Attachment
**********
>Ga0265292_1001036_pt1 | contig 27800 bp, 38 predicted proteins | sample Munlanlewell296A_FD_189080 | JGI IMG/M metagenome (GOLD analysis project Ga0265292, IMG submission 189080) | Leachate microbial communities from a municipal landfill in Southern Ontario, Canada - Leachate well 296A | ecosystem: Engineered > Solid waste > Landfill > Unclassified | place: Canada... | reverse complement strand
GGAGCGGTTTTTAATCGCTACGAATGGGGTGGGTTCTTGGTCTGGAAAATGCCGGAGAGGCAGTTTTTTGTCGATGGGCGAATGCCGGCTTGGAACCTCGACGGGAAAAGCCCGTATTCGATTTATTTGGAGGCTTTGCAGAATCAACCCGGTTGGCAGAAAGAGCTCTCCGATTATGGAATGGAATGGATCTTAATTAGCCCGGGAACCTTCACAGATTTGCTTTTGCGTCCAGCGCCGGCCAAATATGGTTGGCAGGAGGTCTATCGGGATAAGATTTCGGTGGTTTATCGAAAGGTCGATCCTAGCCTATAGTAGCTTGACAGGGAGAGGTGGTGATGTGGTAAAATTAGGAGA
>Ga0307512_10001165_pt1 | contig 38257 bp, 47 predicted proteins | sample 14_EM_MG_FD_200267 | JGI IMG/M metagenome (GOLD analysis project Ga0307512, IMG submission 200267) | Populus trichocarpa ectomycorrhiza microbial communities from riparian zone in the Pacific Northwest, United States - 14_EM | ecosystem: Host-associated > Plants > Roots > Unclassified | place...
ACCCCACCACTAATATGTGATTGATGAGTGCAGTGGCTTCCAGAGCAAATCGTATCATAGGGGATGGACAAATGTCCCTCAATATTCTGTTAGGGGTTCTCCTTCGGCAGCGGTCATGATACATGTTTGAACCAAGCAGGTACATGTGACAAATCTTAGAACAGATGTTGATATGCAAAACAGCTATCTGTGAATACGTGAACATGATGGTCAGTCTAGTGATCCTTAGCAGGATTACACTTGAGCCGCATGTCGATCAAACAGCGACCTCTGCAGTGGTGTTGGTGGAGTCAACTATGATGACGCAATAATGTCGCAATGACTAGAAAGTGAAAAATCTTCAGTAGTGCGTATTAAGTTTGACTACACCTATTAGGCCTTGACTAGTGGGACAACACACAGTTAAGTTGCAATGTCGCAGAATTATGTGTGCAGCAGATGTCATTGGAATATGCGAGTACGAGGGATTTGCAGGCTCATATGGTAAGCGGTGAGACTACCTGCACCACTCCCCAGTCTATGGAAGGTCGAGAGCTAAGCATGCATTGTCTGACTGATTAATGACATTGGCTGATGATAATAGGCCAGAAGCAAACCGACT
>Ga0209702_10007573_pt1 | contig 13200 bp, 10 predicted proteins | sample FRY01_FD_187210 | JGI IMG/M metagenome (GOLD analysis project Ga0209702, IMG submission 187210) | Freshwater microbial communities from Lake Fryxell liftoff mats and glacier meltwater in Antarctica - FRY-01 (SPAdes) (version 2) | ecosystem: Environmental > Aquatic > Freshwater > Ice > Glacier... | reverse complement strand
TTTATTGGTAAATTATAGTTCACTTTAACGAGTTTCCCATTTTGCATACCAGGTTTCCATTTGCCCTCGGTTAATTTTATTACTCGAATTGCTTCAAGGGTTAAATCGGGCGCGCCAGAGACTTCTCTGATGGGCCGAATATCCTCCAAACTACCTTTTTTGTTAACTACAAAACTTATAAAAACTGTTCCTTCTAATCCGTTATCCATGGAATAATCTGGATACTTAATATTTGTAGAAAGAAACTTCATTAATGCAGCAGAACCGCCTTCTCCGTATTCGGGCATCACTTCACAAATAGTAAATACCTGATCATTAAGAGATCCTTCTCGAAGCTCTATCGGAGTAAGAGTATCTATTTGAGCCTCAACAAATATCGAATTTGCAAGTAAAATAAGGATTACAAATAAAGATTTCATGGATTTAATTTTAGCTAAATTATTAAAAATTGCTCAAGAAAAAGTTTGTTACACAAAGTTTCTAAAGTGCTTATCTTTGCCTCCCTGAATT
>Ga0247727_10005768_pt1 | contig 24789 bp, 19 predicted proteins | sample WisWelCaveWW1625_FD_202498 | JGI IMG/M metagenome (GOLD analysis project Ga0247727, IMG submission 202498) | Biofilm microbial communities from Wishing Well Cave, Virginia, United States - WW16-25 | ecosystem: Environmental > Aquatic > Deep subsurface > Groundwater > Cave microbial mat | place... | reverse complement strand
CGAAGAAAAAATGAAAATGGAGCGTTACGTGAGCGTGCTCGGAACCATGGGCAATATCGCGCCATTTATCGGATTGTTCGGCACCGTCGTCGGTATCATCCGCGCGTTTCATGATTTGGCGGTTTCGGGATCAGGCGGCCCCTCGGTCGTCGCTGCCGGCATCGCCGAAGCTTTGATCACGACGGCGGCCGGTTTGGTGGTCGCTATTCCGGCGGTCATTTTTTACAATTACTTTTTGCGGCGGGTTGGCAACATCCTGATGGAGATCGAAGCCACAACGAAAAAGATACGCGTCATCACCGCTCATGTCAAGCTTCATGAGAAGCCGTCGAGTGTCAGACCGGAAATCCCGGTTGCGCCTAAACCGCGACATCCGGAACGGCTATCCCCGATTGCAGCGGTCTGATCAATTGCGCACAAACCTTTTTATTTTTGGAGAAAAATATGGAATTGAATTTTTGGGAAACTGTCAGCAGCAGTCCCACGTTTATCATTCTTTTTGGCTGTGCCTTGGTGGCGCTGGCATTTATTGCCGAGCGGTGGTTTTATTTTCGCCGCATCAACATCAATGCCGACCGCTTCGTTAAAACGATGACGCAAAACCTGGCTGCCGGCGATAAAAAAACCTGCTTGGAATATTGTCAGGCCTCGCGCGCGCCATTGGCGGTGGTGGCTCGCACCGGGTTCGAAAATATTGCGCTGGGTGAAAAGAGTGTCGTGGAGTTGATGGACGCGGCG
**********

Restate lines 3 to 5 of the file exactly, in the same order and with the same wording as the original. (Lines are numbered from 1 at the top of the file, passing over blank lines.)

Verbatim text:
>Ga0307512_10001165_pt1 | contig 38257 bp, 47 predicted proteins | sample 14_EM_MG_FD_200267 | JGI IMG/M metagenome (GOLD analysis project Ga0307512, IMG submission 200267) | Populus trichocarpa ectomycorrhiza microbial communities from riparian zone in the Pacific Northwest, United States - 14_EM | ecosystem: Host-associated > Plants > Roots > Unclassified | place...
ACCCCACCACTAATATGTGATTGATGAGTGCAGTGGCTTCCAGAGCAAATCGTATCATAGGGGATGGACAAATGTCCCTCAATATTCTGTTAGGGGTTCTCCTTCGGCAGCGGTCATGATACATGTTTGAACCAAGCAGGTACATGTGACAAATCTTAGAACAGATGTTGATATGCAAAACAGCTATCTGTGAATACGTGAACATGATGGTCAGTCTAGTGATCCTTAGCAGGATTACACTTGAGCCGCATGTCGATCAAACAGCGACCTCTGCAGTGGTGTTGGTGGAGTCAACTATGATGACGCAATAATGTCGCAATGACTAGAAAGTGAAAAATCTTCAGTAGTGCGTATTAAGTTTGACTACACCTATTAGGCCTTGACTAGTGGGACAACACACAGTTAAGTTGCAATGTCGCAGAATTATGTGTGCAGCAGATGTCATTGGAATATGCGAGTACGAGGGATTTGCAGGCTCATATGGTAAGCGGTGAGACTACCTGCACCACTCCCCAGTCTATGGAAGGTCGAGAGCTAAGCATGCATTGTCTGACTGATTAATGACATTGGCTGATGATAATAGGCCAGAAGCAAACCGACT
>Ga0209702_10007573_pt1 | contig 13200 bp, 10 predicted proteins | sample FRY01_FD_187210 | JGI IMG/M metagenome (GOLD analysis project Ga0209702, IMG submission 187210) | Freshwater microbial communities from Lake Fryxell liftoff mats and glacier meltwater in Antarctica - FRY-01 (SPAdes) (version 2) | ecosystem: Environmental > Aquatic > Freshwater > Ice > Glacier... | reverse complement strand